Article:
Despite being comfortable financially, i minimize costs as much as possible, am always on the look out for deals!
    • yellow218
    • By yellow218 14th Feb 18, 3:18 PM
    • 89 Posts
    • 159 Thanks
    yellow218
    Retire at 25? Thatís not retirement. Itís unemployment. My mum has just retired early at 55 and even she has had to find something to replace work with. Everyone needs a purpose in life.

    Sounds like you need to find yours. And quickly before not enjoying your job eats you up emotionally and mentally. Life is too short to wish it away. Life has to have meaning and enjoyment.

    Firstly, find a job which you can enjoy, at least most of the time. Something you are good at, as itíll give you confidence and a bit of a buzz at this early stage in your career. Which in turn may push you to challenge yourself.

    Learn how to Ďwork to liveí not Ďlive to workí. Make the most of your time out of work. Set yourself and your girlfriend goals to achieve together. Enjoy the money you work hard for. Enjoy life.
    • Alexland
    • By Alexland 14th Feb 18, 3:34 PM
    • 2,594 Posts
    • 1,976 Thanks
    Alexland
    I think its because we live in London?
    Originally posted by economic
    Well we are in the south but our property wealth comes from purchasing a property each when we were younger, my over payments, my wife upgrading hers at a low cost during the financial crisis (it was probate so the family just wanted a reliable buyer) and a particularly good deal on our current property (again the seller just wanted a reliable buyer as his wife had just died with a big insurance payout).

    So we have done well due to hard work, market timing and giving the sellers confidence.

    Alex.
    • dawyldthing
    • By dawyldthing 14th Feb 18, 5:25 PM
    • 2,925 Posts
    • 2,907 Thanks
    dawyldthing
    I'm 25 too and by the time we reach retirement age, it will probably be 70/71.
    Originally posted by aj23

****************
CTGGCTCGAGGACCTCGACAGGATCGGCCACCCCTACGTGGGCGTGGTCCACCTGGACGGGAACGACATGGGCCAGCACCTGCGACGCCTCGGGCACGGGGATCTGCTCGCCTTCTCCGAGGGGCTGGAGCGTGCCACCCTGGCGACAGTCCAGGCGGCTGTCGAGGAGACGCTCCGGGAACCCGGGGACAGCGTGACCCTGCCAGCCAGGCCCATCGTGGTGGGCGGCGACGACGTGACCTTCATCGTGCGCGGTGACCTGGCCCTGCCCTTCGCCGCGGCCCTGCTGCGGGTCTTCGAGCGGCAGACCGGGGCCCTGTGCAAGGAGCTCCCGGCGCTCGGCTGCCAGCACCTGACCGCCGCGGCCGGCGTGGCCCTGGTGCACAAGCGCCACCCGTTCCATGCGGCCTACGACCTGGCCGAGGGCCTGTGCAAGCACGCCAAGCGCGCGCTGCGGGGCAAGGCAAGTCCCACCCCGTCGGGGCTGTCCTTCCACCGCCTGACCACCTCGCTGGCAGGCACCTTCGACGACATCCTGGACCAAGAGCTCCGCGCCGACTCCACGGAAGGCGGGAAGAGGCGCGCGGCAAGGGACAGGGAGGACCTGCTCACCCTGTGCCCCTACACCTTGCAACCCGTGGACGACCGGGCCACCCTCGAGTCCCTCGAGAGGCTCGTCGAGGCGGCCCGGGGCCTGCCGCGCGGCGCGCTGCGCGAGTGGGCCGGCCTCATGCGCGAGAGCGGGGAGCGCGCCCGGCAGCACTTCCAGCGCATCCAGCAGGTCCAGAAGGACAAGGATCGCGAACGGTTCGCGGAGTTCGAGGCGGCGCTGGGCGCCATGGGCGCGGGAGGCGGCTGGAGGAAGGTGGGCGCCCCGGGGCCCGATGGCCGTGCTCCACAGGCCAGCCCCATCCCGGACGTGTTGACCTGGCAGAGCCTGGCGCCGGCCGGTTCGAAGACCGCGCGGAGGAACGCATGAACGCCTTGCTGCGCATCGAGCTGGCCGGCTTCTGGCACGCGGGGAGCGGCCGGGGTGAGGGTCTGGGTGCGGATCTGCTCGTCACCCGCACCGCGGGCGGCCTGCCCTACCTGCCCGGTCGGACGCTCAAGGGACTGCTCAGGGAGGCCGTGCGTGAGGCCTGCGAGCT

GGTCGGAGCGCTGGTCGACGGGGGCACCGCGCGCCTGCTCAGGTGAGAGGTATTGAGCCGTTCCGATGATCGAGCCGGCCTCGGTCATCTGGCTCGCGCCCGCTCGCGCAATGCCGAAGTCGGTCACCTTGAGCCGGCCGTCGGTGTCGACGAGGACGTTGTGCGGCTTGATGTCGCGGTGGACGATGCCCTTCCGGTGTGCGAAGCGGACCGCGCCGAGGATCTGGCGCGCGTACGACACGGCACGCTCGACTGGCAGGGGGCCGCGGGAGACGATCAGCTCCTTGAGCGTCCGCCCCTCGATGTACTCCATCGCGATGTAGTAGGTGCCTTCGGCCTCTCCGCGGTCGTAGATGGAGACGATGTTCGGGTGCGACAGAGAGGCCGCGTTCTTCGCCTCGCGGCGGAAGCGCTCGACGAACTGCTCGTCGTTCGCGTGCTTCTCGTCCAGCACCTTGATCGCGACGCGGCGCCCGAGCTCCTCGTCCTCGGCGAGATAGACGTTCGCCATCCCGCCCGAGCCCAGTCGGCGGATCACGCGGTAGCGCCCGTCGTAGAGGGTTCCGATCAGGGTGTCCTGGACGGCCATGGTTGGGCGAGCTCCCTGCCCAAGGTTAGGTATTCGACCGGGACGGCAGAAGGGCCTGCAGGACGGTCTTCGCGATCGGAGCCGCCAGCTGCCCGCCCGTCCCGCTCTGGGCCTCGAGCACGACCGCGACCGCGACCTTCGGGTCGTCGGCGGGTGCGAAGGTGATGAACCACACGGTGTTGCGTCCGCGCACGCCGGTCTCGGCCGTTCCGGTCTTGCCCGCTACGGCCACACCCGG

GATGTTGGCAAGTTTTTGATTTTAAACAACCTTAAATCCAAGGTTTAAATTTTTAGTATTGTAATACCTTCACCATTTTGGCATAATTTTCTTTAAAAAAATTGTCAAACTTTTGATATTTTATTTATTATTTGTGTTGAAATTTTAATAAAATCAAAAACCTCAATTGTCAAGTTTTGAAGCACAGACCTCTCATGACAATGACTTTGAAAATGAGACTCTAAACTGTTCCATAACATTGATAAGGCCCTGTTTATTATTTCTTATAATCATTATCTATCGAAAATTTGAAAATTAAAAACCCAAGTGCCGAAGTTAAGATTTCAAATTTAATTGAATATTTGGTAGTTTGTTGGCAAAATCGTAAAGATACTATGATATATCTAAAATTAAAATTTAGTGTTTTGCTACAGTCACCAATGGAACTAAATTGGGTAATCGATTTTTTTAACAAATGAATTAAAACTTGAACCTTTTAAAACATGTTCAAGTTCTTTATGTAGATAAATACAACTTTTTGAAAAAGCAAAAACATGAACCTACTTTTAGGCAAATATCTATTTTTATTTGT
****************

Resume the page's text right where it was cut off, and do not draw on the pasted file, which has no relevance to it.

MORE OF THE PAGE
Anyone younger than I'd say 40 won't get to retire. What's paid in now is paid out now. It's unaffordable as it as and we borrow more and more to fund it. It won't carry on indefinitely
    My targets to end 2018:
    1) To get down to 11 st 7lbs then treat to a safari. At start 17 stone 7 lbs: *61lbs lost* *30lbs to go*
    1st started SW16st13lbs tues11/7/17 - 38 weeks -53lbs
    2nd sw 14 st 12lbs Fri15/6/18 -> 0 weeks -0lbs
    2) to find new challenges
    • TheShape
    • By TheShape 14th Feb 18, 6:10 PM
    • 1,293 Posts
    • 1,103 Thanks
    TheShape
    Being unproductive for the next 60 years is unlikely to make you happy.
    Originally posted by HappyHarry
    I'm 39 and couldn't think of anything better than to be completely unproductive for the rest of my days. If I won a £40k a year for life scratch-card I'd be done!
    • grey gym sock
    • By grey gym sock 14th Feb 18, 6:47 PM
    • 4,403 Posts
    • 3,956 Thanks
    grey gym sock
    Anyone younger than I'd say 40 won't get to retire. What's paid in now is paid out now. It's unaffordable as it as and we borrow more and more to fund it. It won't carry on indefinitely
    Originally posted by dawyldthing
    a bizarre claim.

    retired people are always supported by the work done by people who are still working. that is how it's always been, and there's no other way to do it. it can also carry on indefinitely, providing (some) people continue to have children.

    there are things each generation can do to help the next generation to support them after they've retired. basically, all kinds of investment - in physical infrastructure, in skills, in knowledge - can help.

    debt and savings are always 2 sides of the same coin. if there's more debt, there's more savings; and vice versa. if there's a lot of debt (i.e. "we're poor!"), there's equally a lot of savings ("we're rich!"). this gets us nowhere.

    however, there are good and bad forms of debt/savings. e.g. debt can be deployed to make productive investments happen. OTOH, if households are over-burdened with debt, their income can sucked away to be hoarded by the 1% . so you have to look at how debt is used. just worrying about the overall level of debt is not sensible.